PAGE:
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Mindy Hutchison


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Love at First Leap: A Story of Risk and Reward

Some horses have the kindest souls. They do what you ask, even when you ask wrong, and they try to please you despite the lack of carrot-flavored rewards. Certainly, we horse fans tend to personify the horses we care about and can be rather lavish with our adjectives of praise.

I have had long conversations with my fellow riders about how much I love my horse, how wonderful she is, and how far she can go in the world of dressage and eventing. With a top rider, I am sure she could go much further than I can dream in a short period — with me, she might make it to Fourth Level in 10 years if I could get my act together, ride several times a week, and cross-train. She has the scope to jump higher than seems reasonable for someone afraid of a few potentially broken bones.

I watch my fellow riders jumping Novice and Training level with sympathetic butterflies in my tummy. Elementary and Beginner Novice jumps that I once took in stride look like five foot tall and four foot wide monstrosities that only the bravest Olympians and four-star riders would even consider. Despite my own hesitation, I encourage the other riders in my barn to go jump those things. I know they can do it, but lately can’t seem to find the courage myself. Jumping a course just a few months ago made me think I was ready to show — but sometimes you take one step forward and two steps back.

I tell myself — and my horse — that she’s the best horse, and if I had more free time and available resources, we could make it big. I try to tell that to the people in my life — and they tell me that’s nice and hope to change the subject. That’s mostly because my parents, family, and other friends find the topic of horse sports little more than a passing fancy. “What a beautiful horse!” they tell me, and I can only agree because she’s one of the most striking black horses walking on God’s green earth (if I do say so myself).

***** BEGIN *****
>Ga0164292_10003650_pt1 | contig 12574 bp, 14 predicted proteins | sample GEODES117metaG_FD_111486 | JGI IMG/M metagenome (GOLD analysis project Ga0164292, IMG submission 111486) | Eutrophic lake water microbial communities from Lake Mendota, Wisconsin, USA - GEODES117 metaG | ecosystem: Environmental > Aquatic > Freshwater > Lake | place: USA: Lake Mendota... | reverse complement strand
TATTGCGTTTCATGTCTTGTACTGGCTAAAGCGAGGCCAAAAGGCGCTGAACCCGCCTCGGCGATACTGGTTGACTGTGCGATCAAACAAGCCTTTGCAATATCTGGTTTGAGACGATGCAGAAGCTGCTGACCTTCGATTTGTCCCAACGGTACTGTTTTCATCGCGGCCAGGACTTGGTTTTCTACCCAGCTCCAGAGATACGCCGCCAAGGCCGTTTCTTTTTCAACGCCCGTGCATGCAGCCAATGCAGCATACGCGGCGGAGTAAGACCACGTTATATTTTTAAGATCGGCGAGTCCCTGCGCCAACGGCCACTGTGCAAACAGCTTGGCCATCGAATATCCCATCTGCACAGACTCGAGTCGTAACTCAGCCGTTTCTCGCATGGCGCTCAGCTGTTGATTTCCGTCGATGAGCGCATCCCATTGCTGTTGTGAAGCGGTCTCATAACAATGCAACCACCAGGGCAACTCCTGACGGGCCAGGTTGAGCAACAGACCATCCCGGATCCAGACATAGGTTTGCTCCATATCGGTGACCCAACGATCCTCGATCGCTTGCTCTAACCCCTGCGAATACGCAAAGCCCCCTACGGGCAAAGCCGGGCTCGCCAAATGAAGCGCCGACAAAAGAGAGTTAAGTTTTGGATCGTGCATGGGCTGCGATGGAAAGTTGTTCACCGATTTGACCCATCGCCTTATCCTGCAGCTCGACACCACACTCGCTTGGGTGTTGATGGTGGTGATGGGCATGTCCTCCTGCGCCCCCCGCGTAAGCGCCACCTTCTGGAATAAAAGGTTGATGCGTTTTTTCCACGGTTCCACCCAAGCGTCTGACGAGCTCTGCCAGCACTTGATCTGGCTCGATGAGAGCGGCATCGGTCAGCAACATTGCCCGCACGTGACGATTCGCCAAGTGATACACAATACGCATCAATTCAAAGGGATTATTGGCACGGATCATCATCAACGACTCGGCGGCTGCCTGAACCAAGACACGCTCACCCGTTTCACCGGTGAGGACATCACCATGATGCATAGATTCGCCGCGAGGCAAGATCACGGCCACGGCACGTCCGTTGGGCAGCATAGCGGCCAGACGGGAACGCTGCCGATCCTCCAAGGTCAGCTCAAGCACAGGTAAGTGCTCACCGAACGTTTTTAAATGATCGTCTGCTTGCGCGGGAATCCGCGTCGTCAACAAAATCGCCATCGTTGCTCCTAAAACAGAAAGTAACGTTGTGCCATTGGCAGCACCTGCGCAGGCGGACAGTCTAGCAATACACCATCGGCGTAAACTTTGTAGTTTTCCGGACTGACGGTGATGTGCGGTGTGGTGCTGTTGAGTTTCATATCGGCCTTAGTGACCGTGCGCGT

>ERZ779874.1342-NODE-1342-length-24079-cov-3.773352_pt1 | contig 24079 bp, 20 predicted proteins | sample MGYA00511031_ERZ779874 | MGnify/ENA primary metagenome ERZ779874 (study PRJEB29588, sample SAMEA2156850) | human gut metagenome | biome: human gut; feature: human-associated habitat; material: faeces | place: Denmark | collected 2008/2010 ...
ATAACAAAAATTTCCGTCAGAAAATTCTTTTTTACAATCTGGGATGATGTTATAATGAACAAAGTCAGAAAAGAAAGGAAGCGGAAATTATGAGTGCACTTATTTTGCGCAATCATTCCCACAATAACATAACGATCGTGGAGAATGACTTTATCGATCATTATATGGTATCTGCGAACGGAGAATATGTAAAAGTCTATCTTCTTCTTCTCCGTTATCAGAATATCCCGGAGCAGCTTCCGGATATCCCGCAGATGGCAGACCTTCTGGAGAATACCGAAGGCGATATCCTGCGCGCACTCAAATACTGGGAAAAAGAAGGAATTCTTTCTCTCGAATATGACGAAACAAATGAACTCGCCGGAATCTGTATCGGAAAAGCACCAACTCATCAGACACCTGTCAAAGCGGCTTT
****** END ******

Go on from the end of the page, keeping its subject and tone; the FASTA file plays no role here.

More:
Only other horse people seem to get it, though. Who else thinks you’re not crazy for spending all your free time tracking saddles on eBay and texting them to your trainer when you already have two designer-name saddles in your tack room? Whether we’re riding for pleasure, fun, personal achievement, or some combination thereof, the horse bug is a disease that only those also infected can relate to. Whether realists or dreamers, we like to set goals that can only be accomplished with a horse more capable and athletic than the rider or her back.

Zahara is a talented and brave jumper. This quality is no doubt thanks to her excellent training along with her natural ability and bloodlines.
She’s even so brave that she let me jump her, a returning rider who left her athleticism back in college when she had time for exercise like tennis, yoga, martial arts and aerobics. The real world of working full-time and going to graduate school doesn’t lend a lot of work-out moments, and coming back to any sport, let alone one that involves guiding a 1,000 pound animal over obstacles without losing life or limb, is a challenge regardless of your general fitness level.

My brother and his family came to see me ride, and encouraged me over a small crossrail as my heart leaped into my throat. Sometimes the emotional support is what you need — to know you’re not in this sport alone, and the people who care about you want you to succeed whether it’s mastering the canter after a bout of unresolved anxiety, jumping a crossrail, or going to your first show and hoping not to get eliminated (judges: please don’t ring the bell if I go off test!).

After years of studying human behavior as an anthropologist, I still find the horse’s ability to adapt a lot more impressive than most people I have met. One of Zahara’s best friends left the barn, only to come back again, only to leave and go to horse heaven after an illness the veterinarian could not cure. In my mind, I thought all the horses would be devastated to lose their pasture pal. My horse was so excited to see her friend return as she galloped up to the gate and whinnied. I had serious concerns that she wouldn’t be able to handle the loss as I cried into my coffee at work about a horse who wasn’t even mine.